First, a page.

“People don’t check LinkedIn nearly as often as Facebook or most other Social Networks for that matter. So I recommend that statuses are updated no more than once or twice a day. This is more for your benefit than for your network. Oversimplify here and focus on sharing much less frequently, while trying to find highly interesting content that will benefit your connections.”

In my counter article I explain that I update for nine reasons, two of which are to make LinkedIn a better place. I know that sounds conceited but I figure I manage to accomplish this 20% of the time. And the other times because I really enjoy it.

In my opinion, you should update as much as you like as long as you’re adding value for you connections. What defines value? Quite literally it means, according to Webster’s II dictionary, “A standard or principle regarded as desirable or worthwhile.”

Educational articles you share add value and can earn you the illustrious title of “curator.” In a long post on LinkedIn, I list 14 of my connections who do a great job of educating their networks, as well as write great articles themselves. Great industry advice adds value. And asking illuminating questions or even making intelligent statements also add value.

Another reason why you should update as much as you like is if you’re not annoying your connections. One barometer I use to determine if I’m annoying my connections is when they see me in public. If they say, “I see you a lot on LinkedIn. Good stuff,” that’s a good sign. But if they say nothing after telling me they see me a lot on LinkedIn, I figure that’s a bad sign.

Recently I hid one of my connections because her face appeared at least ten times in a row on my timeline; she was really annoying me. Worse of all was that the information she was sharing was inconsistent with her industry; it was all over the map. I imagined her clicking on every post or inspirational quote/photo that popped up. In this case, more is definitely not better.

Finally, if you are treating LinkedIn like Twitter, where there are little or no reasons why you’re updating, it’s time to take stock of why. If there’s no strategy, it would probably be best to develop some strategy behind your updating activity, or chill for awhile.

Do you remember when you LinkedIn’s status updates and Twitter’s tweets were synced to each platform? LinkedIn did away with Tweets migrating to its platform; people were tired of reading about what Twitterers were doing on the beach or eating for breakfast. We still get tweet-like updates on LinkedIn.

I can’t say for sure how often I update a day, but I haven’t been told to my face that I over due it. In fact, I receive compliments for what I share. When I’m told more than once that people are sick of seeing my face on LinkedIn, I will curve my action. By how much I can’t say. I’m just having too much fun.

*To hide someone, just hover to the far right of his/her name and a dropdown will appear with the Hide option.

Please share if you enjoyed this post!

Photo: Flickr, Tom Waterhouse

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Create a kick-ass LinkedIn profile summary with these 4 elements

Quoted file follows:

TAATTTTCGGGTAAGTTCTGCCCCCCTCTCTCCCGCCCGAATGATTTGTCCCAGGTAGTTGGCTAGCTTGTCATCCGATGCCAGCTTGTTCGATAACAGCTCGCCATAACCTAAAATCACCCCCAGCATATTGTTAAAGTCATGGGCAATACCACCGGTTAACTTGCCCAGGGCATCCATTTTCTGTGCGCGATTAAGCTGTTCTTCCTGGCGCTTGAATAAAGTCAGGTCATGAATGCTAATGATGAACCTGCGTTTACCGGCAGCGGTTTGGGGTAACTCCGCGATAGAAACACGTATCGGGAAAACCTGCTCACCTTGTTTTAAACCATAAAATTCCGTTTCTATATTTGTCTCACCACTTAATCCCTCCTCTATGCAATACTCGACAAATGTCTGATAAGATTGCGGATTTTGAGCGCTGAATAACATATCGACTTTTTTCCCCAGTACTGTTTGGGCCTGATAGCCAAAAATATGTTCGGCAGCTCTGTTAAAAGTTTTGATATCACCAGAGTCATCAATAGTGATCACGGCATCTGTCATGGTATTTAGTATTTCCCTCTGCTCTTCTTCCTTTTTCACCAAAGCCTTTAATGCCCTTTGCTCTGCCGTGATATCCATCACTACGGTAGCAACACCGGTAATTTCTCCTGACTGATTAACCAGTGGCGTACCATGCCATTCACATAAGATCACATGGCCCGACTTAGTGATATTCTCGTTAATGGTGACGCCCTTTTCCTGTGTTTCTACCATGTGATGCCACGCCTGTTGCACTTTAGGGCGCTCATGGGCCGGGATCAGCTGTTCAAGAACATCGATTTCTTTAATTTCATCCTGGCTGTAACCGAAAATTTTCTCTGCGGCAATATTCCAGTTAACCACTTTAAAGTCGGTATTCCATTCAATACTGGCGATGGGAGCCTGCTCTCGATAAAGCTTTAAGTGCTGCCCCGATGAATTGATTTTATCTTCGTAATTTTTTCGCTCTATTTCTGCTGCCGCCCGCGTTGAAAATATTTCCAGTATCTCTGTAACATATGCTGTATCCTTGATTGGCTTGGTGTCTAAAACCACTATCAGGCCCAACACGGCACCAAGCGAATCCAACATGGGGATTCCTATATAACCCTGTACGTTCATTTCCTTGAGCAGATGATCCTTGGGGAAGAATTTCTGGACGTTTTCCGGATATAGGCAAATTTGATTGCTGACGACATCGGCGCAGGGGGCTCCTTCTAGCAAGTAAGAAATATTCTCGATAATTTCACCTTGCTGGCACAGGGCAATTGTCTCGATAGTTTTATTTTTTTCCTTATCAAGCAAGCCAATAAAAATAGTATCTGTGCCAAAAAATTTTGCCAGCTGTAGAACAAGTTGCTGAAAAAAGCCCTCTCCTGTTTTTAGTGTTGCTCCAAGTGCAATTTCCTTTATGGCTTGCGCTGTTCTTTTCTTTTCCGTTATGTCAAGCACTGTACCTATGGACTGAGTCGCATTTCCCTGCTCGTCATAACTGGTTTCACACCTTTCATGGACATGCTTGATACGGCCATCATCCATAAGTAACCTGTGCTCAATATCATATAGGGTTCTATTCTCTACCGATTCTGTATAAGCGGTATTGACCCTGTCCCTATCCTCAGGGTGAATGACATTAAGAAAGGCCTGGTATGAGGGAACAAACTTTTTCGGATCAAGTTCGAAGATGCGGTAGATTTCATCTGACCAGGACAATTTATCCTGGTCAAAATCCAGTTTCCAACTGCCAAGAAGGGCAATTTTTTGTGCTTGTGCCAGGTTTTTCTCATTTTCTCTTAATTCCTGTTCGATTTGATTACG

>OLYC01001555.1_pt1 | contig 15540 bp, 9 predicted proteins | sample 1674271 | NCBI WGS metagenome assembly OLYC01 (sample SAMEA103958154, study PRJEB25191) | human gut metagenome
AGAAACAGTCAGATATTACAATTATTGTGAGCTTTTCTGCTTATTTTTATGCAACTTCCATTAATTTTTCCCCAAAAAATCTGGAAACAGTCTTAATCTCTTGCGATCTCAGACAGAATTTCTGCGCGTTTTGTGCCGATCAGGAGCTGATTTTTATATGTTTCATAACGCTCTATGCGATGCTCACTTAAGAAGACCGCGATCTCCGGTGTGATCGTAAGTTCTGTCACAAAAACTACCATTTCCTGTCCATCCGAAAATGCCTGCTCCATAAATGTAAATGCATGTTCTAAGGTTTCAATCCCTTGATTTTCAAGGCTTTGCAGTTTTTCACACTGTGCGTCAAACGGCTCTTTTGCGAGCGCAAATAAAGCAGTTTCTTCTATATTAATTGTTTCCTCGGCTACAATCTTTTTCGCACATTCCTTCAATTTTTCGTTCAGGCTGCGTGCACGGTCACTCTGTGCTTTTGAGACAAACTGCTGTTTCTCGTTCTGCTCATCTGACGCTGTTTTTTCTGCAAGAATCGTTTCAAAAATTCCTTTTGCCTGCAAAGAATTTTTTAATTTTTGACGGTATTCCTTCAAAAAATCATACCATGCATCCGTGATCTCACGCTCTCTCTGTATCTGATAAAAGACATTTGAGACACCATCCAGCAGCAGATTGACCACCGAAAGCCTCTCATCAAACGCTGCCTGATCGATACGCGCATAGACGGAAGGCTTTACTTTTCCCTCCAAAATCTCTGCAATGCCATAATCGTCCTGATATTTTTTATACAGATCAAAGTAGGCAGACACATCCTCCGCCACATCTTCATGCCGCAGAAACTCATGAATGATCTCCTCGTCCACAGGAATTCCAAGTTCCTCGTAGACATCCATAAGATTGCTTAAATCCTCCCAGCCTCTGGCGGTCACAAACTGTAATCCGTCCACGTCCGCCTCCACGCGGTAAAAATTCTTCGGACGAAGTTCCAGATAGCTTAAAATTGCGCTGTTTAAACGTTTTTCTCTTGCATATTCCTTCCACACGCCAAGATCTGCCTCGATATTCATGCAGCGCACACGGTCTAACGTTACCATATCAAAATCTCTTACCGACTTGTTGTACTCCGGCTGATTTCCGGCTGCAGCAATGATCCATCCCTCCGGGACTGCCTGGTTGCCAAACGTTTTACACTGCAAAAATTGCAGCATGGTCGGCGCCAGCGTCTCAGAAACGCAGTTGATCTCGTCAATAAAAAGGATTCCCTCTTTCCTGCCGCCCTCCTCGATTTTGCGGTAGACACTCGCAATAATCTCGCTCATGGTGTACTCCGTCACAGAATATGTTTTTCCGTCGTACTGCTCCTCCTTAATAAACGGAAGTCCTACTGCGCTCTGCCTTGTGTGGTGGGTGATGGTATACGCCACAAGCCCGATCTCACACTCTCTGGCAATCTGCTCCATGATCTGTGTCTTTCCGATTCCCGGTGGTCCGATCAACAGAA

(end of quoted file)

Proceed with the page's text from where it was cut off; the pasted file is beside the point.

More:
body-builder

When was the last time you touched your LinkedIn profile Summary? Was it eight years ago? Longer? Does it fit you still? Maybe it’s like a pair of corduroys that are out of style, more suited for the ’80s. I bet it’s time to revamp your Summary. Blow it up.

You might be thinking, “Why fix something when it ain’t broken?” My response to this is how do you know it ain’t broken? Maybe no one told you your Summary doesn’t demonstrate your value; didn’t want to hurt your feelings.

If your profile Summary is similar to many of the ones I see, it lacks creativity. In fact, it resembles a résumé. This is what I call the bare minimum. You’re telling the world you don’t give a rat’s ass about your online image.

This will be liberating. And when you’re done you’ll celebrate with a massage, or a shopping spree, or a five mile hike, or whatever turns you on. Here are four elements of a kick-ass Summary.

1. Opening statement that grab visitors’ attention. What is the Why for what you do? For me it’s about how unemployment is a major impediment to peoples’ happiness, and what I do to help them get through unemployment.

Here’s one from one of my clients which illustrates his knowledge of the industry and the value he brings to companies.

Advanced materials and processes can form the basis for a product portfolio that will generate repeat revenues for years to come – if a company is able to leverage those innovations. I have been fortunate to participate in several technology firms where we did exactly that.

Then he backs up his claim with examples in his Experience section.

2. The way you attack this problem. This is the How you do what you do. If you go this route, yours might be, attacking hunger, managing data, writing compelling copy, programming software, etc.

Here’s one from one of my clients on how he leads his sales force.

As a VP of sales, my leadership style empowers employees to succeed, while also providing the support they need. It’s been said that I’m a leader who commands excellence from my employees in a fair and consistent manner. These are only a few traits of a successful VP of Sales.

I appreciate the fact that he is a successful VP of sales who understands the value of treating his employers with respect. This comes through in this statement.

3. Gotta back it up. These are the accomplishments with quantified Results. People won’t care what you do as much as they care about how well you do it. “What about having accomplishments in my Experience section?” you may wonder.

‘s alright. You’ll have other accomplishments to tout and there really is no harm in repeating some information. Make  your accomplishments vague. Like, “Increase visibility of organizations through social media and digital marketing.” Or be more specific.

Here are a few accomplishment statements my client lists in his Summary statement.

  • Re-engineered the procurement function resulting in a 20% reduction in head count and over 50% reduction in OT costs during a period in which volume increased by 22%.
  • Cut month-end closing cycle from 7 days to 2 days by implementing cycle count procedures, thus improving the accuracy of book to physical reconciliations.